Deep down I’ve always known I would work “in the arts” but I don’t think I knew in what capacity. Along the years I have worked with film and photography festivals, film archives, operas, theatres, art galleries, guerrilla art happenings, performances and interventions, international art fairs, one of the world’s most exclusive private collections, and museums (collecting institutions and exhibition center types). My first official role as a curator was with Urbis, a stunning contemporary urban art center -now sadly defunct- in a futuristic building in Manchester, UK, which boasted 5 floors of temporary exhibition spaces and a rich program focused on contemporary art, street art, fashion and design. I see the role of a curator as much more than working with objects and making art historical research. To me it’s the role of a mediator, the “ultimate connector” between the art, the artist and the audience, that’s what I’m interested in. It’s alive and always evolving. It keeps you on your toes, always learning and adapting.
What is one of your favorite periods or styles in art?
It’s a tough question because there is so much I love! I would say I have a penchant for Contemporary art installations, Conceptual, Body, and Performance art, being fascinated by their often-transient nature, as something that one cannot hold, purchase or keep. I am deeply attached to the notion of art as an experience, a vehicle for emotion and ideas rather than an object and a commodity. That being said, I am as passionate about the incredible objects I get to work with and could spend hours looking at the detail of a hand painted by Toulouse-Lautrec! I have an eclectic taste and Daniel Lind-Ramos’s assemblages, Carlos Martiel’s performances, Marisol and Anish Kapoor sculptures, Shiva Ahmadi, Fahamu Pecou, and Edouard Vuillard’s paintings, Vanessa German’s multimedia works and performances, Latifa Echakhch’s installations, and Arthur Jafa’s photo compositions and videos, are among some of my favorites.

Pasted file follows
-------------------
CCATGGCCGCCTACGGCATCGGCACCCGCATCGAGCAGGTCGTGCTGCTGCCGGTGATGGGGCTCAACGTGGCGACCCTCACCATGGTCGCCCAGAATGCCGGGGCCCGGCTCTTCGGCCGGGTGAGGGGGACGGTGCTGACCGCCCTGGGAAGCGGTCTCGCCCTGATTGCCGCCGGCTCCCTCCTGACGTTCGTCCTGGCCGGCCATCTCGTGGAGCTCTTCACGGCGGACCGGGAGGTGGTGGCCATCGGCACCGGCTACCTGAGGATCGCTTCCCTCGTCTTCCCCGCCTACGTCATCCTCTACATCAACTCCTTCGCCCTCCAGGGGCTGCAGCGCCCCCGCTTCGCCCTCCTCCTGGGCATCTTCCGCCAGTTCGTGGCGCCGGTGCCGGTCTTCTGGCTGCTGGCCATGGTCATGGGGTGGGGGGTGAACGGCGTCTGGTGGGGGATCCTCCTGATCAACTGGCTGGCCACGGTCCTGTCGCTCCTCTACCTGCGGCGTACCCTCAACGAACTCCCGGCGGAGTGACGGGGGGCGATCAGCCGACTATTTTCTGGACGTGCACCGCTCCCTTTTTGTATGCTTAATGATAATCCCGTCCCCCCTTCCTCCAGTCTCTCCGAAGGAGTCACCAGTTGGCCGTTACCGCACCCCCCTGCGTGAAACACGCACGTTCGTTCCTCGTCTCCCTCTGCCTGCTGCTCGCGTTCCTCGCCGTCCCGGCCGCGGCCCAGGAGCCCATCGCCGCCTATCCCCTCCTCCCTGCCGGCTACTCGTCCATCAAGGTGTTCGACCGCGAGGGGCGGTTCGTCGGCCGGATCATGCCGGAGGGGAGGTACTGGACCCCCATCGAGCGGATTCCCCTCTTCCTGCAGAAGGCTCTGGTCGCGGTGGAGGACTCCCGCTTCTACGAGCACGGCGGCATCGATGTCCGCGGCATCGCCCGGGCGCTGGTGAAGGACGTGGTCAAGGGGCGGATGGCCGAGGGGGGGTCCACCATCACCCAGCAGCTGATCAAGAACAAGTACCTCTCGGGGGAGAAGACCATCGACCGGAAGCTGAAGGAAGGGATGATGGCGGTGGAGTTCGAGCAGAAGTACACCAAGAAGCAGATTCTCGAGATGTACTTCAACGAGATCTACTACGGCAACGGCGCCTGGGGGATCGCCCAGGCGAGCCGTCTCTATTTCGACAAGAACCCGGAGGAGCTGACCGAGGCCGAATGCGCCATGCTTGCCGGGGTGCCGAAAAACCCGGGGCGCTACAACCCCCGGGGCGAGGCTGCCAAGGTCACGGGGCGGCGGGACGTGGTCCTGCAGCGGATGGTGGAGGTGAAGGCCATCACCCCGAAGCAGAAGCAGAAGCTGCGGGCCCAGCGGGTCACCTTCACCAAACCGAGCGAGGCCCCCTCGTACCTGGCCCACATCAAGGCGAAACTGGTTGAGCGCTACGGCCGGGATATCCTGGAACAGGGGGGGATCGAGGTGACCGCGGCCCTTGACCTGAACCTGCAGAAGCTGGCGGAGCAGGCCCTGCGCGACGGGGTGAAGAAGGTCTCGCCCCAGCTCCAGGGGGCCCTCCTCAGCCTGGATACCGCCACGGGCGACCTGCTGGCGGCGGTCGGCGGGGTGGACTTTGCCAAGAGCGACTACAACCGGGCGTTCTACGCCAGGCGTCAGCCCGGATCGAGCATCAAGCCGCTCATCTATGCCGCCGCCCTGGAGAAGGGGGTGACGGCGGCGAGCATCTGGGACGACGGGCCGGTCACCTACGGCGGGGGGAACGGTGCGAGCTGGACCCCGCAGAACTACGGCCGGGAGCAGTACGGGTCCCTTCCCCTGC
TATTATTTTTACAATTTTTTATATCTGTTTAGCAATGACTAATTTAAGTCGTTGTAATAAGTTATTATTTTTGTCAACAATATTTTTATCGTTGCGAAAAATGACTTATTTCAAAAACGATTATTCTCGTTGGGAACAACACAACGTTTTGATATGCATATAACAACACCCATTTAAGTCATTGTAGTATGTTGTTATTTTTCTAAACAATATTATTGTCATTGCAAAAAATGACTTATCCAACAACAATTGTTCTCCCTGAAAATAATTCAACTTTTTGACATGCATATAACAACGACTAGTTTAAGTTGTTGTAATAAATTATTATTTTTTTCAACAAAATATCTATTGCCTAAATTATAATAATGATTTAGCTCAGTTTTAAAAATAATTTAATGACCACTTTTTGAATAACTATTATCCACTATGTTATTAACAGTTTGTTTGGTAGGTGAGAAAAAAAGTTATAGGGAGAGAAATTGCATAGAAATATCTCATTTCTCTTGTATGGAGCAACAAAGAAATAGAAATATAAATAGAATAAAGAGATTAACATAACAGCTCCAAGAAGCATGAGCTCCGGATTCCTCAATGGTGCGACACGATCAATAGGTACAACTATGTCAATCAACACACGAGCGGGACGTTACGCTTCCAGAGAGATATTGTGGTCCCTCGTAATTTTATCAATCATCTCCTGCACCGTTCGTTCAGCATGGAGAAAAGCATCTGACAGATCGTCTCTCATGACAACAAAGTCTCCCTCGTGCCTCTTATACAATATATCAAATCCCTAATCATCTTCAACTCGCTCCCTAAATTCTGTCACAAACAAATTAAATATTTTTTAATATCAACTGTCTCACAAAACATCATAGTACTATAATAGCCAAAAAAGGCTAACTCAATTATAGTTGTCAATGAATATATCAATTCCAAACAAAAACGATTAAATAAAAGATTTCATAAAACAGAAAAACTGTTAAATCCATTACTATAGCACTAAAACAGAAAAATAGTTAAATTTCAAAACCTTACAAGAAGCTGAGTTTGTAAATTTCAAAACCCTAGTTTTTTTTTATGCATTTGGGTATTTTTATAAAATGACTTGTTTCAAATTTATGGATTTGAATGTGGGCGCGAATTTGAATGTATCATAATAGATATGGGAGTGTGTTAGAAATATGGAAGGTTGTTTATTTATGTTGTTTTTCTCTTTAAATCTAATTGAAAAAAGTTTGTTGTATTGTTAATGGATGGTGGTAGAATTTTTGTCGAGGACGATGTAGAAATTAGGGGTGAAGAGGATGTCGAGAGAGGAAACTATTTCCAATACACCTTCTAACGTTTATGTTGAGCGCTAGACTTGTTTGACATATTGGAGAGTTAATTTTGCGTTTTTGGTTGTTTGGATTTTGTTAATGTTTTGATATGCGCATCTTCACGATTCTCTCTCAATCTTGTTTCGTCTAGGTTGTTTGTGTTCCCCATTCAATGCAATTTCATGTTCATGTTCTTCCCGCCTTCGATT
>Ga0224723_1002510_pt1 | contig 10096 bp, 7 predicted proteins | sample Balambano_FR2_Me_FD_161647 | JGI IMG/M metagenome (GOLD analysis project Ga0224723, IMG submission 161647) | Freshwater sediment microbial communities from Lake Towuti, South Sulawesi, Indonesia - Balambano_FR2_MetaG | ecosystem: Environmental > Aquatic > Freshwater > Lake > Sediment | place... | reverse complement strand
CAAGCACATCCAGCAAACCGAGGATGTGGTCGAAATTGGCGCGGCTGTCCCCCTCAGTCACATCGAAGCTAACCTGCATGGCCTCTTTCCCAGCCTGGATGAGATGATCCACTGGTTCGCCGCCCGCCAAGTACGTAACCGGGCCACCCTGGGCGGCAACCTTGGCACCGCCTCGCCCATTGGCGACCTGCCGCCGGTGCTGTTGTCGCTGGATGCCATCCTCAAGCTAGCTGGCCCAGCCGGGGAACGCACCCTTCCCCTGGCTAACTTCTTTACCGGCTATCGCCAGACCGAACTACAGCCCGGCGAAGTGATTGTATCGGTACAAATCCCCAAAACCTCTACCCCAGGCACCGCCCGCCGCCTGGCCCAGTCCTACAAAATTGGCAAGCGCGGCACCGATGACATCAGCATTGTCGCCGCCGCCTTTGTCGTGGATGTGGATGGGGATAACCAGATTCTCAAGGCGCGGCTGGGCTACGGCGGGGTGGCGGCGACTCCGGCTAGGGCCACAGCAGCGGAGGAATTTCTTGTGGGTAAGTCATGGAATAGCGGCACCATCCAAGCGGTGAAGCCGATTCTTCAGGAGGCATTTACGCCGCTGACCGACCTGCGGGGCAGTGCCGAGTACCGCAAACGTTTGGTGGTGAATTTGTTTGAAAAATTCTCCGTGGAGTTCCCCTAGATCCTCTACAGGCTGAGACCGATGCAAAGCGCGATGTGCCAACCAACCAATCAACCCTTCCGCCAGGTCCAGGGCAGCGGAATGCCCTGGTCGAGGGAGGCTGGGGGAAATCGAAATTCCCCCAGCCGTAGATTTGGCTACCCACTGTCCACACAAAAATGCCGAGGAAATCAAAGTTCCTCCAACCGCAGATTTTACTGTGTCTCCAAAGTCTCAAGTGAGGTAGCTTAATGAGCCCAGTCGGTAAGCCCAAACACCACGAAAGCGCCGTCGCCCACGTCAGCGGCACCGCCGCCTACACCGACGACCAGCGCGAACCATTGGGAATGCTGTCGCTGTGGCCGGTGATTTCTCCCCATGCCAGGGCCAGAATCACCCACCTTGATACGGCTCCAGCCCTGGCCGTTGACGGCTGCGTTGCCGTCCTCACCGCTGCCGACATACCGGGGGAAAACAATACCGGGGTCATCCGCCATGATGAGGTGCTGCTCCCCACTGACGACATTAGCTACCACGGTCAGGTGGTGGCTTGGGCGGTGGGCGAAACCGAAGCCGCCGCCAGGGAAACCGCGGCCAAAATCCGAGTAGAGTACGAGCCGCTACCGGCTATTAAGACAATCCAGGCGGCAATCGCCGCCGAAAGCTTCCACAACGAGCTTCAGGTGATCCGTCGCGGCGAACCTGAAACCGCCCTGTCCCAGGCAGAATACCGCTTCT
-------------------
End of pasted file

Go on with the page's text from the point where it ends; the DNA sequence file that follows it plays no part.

You have a very unique background! What are some ways you think your travels and experiences have influenced your work?
I have lived, studied, worked in 6 countries, and on 4 different continents… When you’ve been a foreigner practically all your life, your perspective is changed forever. I truly believe that most of the struggles we face in our contemporary society would be alleviated, perhaps even non-existent, if people had the chance to be fully immersed in another culture for at least a year. I think these travels and worldwide experiences have given me a genuine love of people and taught me to cultivate a spirit of activism. I also want my work to have an impact on people and reach audiences that may never have had access to art. Approachability and accessibility are very important to me.